Sunday, October 5th, 2008

I highly doubt I’ll be going to see the film Religulous – for the same reason I’ll probably never read The God Delusion – I do a good enough job coming up with doubt on my own and don’t need the help of any overly prideful intellectuals (and certainly not any stand up comics – have I mentioned my total distaste for stand up comics?)  Anyway, I get the point.  Religion is the opiate of the masses.  Sure.  Sure it is.  That’s why I just spent the whole day amongst some of the most service-hearted people I’ve ever encountered, and they didn’t seem stoned at all on dogma or blind-obedience – except maybe obedience to Christ’s call to love the world.  So if you’re going to attack the church, that’s fine, just don’t do so on the premise that nothing good has ever come out of organized religion.  If that’s your argument, prepare to be made a fool.  

Anyway, in this horrible place where I go each week to be brainwashed into loving my neighbor, they’ve begun a sermon series on Deuteronomy which the pastor insists will not be boring.  Furthermore, for people who strive to be like Christ, Deuteronomy is a necessary study since Jesus loved Deuteronomy and quoted it more than any other Old Testament text.  So there is this passage which I suspect we’ll return to with frequency which reads, “Love the Lord your God with all your heart, with all your soul, and with all your strength.” (Deuteronomy 6:5)  I tend to focus on the more abstract elements of that passage – my heart and my soul.  But what does it mean to love God with all my strength?  That is a physical, measurable thing, and I never really think about what it means.  But today I got a taste.  Because last night I didn’t sleep well, and today I have a cold, and I had committed my entire day to manning a table at a volunteer fair at Black Hawk Church.  This meant an early morning, a long drive, and almost non-stop physical and social engagement on a very shallow reserve of energy.  Today I loved God with my strength, a lot of it, if not all of it, which was an easier proportion to reach considering that I didn’t have much strength to begin with.  

So what if I gave God every ounce of my strength on a healthy, well-rested day when I had so much more strength to give?  What if I went to bed at night exhausted, as I no doubt will tonight, because I had depleted the oxygen in ever fiber of my muscles, every neuron of my brain, every cell in my body, from the exertion of loving God and my neighbor so completely?  And what if I didn’t stop there?  What if I trained my body to have more strength, adopted a healthier diet, pruned away anything toxic in my life, so as to cultivate MORE strength which I could turn around and use for love?  I would actually be a healthier person for it.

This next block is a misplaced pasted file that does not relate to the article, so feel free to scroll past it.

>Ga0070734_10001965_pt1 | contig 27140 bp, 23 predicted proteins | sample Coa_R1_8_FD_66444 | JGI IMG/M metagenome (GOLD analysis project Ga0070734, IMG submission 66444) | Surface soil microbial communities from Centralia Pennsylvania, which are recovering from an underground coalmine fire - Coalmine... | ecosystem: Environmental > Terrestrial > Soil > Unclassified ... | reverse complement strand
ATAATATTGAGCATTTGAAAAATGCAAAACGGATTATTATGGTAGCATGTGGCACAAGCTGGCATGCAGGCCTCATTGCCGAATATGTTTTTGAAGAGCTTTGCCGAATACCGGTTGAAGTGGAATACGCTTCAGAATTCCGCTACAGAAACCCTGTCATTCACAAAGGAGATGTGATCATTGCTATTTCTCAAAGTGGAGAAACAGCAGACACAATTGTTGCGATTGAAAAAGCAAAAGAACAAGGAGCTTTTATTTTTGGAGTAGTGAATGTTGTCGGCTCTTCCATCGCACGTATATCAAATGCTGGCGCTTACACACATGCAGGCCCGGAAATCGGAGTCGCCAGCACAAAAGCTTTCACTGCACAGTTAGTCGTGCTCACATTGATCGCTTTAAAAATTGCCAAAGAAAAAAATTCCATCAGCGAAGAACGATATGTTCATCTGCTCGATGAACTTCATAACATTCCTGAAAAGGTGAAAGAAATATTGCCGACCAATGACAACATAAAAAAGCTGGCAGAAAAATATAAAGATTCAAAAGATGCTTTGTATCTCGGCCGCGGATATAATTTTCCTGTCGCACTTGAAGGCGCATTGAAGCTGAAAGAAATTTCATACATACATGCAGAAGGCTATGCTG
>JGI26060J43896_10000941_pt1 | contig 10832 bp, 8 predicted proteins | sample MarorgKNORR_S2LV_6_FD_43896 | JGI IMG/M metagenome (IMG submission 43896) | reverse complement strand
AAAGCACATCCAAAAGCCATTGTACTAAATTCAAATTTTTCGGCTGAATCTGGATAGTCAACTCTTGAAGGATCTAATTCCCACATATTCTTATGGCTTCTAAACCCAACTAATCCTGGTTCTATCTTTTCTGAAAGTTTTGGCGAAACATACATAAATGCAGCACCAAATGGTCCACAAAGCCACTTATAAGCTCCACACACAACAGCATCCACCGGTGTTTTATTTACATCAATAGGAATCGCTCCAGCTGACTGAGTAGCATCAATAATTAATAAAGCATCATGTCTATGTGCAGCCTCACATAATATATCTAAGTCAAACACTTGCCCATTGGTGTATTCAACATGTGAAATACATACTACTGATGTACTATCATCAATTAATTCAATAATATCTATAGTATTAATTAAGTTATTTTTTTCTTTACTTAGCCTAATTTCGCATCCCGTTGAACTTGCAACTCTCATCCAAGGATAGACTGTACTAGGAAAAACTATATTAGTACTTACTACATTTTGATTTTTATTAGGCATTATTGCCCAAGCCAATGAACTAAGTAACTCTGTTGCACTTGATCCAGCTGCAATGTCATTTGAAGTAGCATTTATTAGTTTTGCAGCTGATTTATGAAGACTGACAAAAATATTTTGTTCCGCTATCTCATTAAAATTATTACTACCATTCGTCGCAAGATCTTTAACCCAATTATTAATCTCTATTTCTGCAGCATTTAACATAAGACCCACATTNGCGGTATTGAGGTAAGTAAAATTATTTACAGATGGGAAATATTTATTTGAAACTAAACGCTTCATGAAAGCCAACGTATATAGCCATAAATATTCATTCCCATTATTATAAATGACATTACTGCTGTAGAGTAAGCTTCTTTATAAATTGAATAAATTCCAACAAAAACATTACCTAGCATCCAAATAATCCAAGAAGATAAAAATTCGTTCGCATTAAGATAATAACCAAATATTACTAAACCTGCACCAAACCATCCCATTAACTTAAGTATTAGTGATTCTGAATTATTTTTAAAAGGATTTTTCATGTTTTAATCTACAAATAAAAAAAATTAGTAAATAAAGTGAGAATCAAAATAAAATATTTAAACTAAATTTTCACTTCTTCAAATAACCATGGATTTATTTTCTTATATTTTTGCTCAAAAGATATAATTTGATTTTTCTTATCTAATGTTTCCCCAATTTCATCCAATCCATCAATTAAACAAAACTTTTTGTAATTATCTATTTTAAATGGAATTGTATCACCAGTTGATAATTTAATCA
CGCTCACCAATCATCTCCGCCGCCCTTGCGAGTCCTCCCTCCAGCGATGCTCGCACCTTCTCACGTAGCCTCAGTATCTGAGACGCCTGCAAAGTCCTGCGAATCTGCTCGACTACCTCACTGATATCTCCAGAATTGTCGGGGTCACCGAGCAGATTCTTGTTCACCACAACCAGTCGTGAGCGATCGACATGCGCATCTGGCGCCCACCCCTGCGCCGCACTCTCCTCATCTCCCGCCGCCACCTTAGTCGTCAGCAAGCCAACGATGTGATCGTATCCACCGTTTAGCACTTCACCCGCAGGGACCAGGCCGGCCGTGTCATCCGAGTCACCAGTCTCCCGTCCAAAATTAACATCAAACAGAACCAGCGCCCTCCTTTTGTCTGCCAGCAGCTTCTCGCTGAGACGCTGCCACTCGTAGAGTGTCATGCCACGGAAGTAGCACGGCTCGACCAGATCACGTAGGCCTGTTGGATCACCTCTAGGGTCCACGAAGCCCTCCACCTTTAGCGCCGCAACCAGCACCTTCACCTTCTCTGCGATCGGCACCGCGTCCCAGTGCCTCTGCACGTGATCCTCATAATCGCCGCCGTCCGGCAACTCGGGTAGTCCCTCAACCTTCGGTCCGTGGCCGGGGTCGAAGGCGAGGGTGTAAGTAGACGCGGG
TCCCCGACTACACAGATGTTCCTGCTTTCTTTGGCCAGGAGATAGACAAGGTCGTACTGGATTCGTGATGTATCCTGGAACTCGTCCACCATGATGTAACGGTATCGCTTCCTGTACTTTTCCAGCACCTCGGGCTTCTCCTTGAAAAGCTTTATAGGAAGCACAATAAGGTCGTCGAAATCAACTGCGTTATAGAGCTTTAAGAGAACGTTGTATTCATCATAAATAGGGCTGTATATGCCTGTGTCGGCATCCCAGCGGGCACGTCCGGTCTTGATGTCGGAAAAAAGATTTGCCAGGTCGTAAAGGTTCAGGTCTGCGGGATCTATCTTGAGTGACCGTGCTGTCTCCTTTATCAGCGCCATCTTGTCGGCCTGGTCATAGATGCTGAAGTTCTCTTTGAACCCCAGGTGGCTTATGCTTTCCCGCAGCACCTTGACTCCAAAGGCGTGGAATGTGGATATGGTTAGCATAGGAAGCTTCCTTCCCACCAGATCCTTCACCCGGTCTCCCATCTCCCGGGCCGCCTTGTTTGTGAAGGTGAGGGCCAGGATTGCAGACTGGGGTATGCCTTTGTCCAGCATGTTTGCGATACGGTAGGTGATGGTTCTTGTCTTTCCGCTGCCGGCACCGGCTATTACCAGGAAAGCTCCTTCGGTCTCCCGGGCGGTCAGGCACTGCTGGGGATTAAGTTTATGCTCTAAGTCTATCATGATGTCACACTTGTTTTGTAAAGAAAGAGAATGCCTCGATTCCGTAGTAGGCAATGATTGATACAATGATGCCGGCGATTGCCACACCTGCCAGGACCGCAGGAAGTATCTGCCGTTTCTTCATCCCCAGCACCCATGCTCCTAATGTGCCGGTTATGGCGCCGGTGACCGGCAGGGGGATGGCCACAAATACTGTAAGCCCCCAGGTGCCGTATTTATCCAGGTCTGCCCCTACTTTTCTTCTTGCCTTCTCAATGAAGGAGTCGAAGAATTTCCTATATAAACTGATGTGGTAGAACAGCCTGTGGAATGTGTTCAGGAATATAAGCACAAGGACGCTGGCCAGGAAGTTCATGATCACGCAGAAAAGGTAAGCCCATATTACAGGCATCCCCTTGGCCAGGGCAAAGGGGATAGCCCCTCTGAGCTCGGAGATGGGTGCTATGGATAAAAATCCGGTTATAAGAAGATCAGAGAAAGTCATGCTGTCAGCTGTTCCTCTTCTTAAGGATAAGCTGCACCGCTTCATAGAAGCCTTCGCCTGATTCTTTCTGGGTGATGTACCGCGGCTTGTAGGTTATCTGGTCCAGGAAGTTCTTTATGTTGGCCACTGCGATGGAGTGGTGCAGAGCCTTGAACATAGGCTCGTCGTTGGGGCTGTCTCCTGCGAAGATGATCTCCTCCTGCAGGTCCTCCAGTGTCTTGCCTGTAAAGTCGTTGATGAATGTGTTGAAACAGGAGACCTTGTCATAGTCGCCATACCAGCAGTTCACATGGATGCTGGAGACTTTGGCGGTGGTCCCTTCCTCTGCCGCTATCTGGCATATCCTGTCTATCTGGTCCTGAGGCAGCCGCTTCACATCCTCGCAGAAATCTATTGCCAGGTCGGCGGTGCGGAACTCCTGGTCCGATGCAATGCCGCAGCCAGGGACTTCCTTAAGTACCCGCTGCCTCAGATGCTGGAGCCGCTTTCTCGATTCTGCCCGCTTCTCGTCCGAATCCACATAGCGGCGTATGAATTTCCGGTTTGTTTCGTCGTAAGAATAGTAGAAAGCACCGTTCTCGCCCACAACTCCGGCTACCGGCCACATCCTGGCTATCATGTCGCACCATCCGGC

I know it’s all theoretical at this point, but when I imagine the upward trajectory of this kind of living, when I imagine the entire church moving and growing in this direction of strength (to say nothing of the dimensions of heart and soul) I have a really hard time seeing the church as the dangerous downward pull that Bill Maher claims it is.  I’m not talking about the mistakes we have made and still make which lead division, I’m talking about what is possible, if we really live like Christ, who gave every ounce of his strength.  Literally.  Every last drop. 



My friend Alex wrote a few pretty amazing words on the whole absurdity of defending our faith, which might be interesting to read as a parallel to this.  You can point out all of the ways that I don’t quite live up to Jesus’ standard of living our faith instead of defending it, even right here in this post!  🙂

I don’t know the man.

Thursday, March 20th, 2008

I had my first Peter moment when I was about 13 years old I would guess. This was the first time I can remember denying Christ, that is, and it’s not a pleasant memory. Prior to this I remember being bold and even reckless in my faith conversations. I remember asking neighborhood kids if they believed in Jesus. I remember being on vacation and asking strangers. Maybe I lost that spirit long before 13 years old, but it was at 13 years old that I distinctly noticed its absence.

I was at Art Camp at the local university. I was taking a photography course and there were a handful of kids I felt the need to impress. Looking back I’m not even sure why. One girl, a few years older than me, lived in my neighborhood. Another girl had, at age 13, already chosen her wedding dress, not to mention the boy she was going to marry. There must have been other kids, a crowd, enough to make me feel threatened, although I’m sure in reality they wouldn’t have cared one way or the other. We were all sitting around the courtyard eating our lunches in the shade. I was cross-legged on the paved ground with some of my camp-mates, and someone started a conversation about God. I was used to conversations about God–I attended a Christian school and we talked about God every day, it was curriculum. But here I was out in the world, unprotected. Here I was among artists and poets and philosophers, and they made it very clear how they felt about any Divine Being.